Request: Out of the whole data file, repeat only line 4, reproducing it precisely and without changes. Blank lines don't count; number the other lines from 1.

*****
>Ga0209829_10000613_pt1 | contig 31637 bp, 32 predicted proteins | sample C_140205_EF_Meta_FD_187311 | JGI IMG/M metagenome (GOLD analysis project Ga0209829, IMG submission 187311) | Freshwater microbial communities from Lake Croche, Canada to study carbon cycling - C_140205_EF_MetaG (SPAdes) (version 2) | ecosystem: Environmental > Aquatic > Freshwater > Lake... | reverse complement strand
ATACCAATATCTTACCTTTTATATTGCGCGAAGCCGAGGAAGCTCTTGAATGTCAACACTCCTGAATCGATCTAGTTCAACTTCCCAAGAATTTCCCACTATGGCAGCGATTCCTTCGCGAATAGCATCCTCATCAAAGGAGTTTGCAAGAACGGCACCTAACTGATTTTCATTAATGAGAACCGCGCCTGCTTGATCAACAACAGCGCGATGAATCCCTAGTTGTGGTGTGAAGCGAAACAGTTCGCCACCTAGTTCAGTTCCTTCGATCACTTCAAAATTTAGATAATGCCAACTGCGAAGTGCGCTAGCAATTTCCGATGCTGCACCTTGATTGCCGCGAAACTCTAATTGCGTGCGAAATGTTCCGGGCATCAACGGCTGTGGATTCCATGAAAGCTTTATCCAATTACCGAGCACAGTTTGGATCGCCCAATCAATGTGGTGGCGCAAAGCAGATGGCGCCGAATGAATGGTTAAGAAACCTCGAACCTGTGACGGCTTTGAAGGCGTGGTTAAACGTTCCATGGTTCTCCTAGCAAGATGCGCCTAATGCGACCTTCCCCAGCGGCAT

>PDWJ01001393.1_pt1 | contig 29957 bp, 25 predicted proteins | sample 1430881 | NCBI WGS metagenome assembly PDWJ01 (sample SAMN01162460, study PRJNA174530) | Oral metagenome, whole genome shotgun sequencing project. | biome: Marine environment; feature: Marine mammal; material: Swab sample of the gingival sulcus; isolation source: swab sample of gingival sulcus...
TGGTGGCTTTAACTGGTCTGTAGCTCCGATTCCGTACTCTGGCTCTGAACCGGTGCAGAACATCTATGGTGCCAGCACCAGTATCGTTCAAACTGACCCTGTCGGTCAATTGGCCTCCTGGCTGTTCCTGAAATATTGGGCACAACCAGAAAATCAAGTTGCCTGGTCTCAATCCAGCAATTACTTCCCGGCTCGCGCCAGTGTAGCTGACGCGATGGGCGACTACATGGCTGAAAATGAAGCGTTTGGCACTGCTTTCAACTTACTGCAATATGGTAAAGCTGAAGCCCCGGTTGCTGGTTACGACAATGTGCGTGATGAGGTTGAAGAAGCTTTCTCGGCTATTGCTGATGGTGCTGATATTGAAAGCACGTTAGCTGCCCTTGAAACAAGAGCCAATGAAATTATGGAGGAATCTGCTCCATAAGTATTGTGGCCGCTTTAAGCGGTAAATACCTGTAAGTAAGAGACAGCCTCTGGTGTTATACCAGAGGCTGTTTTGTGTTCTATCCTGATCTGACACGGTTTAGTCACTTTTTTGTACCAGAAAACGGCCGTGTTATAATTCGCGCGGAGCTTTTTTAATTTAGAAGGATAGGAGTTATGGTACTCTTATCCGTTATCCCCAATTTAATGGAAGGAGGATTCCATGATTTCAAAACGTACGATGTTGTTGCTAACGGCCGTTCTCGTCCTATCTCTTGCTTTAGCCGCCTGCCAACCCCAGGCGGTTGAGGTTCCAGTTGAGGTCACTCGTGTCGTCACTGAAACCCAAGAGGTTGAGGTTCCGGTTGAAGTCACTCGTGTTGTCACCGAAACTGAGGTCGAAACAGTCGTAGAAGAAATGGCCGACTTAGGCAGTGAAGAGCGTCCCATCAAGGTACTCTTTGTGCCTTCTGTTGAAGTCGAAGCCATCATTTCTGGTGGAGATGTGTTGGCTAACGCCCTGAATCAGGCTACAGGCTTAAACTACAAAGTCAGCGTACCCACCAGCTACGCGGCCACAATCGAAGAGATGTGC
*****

TGGTGGCTTTAACTGGTCTGTAGCTCCGATTCCGTACTCTGGCTCTGAACCGGTGCAGAACATCTATGGTGCCAGCACCAGTATCGTTCAAACTGACCCTGTCGGTCAATTGGCCTCCTGGCTGTTCCTGAAATATTGGGCACAACCAGAAAATCAAGTTGCCTGGTCTCAATCCAGCAATTACTTCCCGGCTCGCGCCAGTGTAGCTGACGCGATGGGCGACTACATGGCTGAAAATGAAGCGTTTGGCACTGCTTTCAACTTACTGCAATATGGTAAAGCTGAAGCCCCGGTTGCTGGTTACGACAATGTGCGTGATGAGGTTGAAGAAGCTTTCTCGGCTATTGCTGATGGTGCTGATATTGAAAGCACGTTAGCTGCCCTTGAAACAAGAGCCAATGAAATTATGGAGGAATCTGCTCCATAAGTATTGTGGCCGCTTTAAGCGGTAAATACCTGTAAGTAAGAGACAGCCTCTGGTGTTATACCAGAGGCTGTTTTGTGTTCTATCCTGATCTGACACGGTTTAGTCACTTTTTTGTACCAGAAAACGGCCGTGTTATAATTCGCGCGGAGCTTTTTTAATTTAGAAGGATAGGAGTTATGGTACTCTTATCCGTTATCCCCAATTTAATGGAAGGAGGATTCCATGATTTCAAAACGTACGATGTTGTTGCTAACGGCCGTTCTCGTCCTATCTCTTGCTTTAGCCGCCTGCCAACCCCAGGCGGTTGAGGTTCCAGTTGAGGTCACTCGTGTCGTCACTGAAACCCAAGAGGTTGAGGTTCCGGTTGAAGTCACTCGTGTTGTCACCGAAACTGAGGTCGAAACAGTCGTAGAAGAAATGGCCGACTTAGGCAGTGAAGAGCGTCCCATCAAGGTACTCTTTGTGCCTTCTGTTGAAGTCGAAGCCATCATTTCTGGTGGAGATGTGTTGGCTAACGCCCTGAATCAGGCTACAGGCTTAAACTACAAAGTCAGCGTACCCACCAGCTACGCGGCCACAATCGAAGAGATGTGC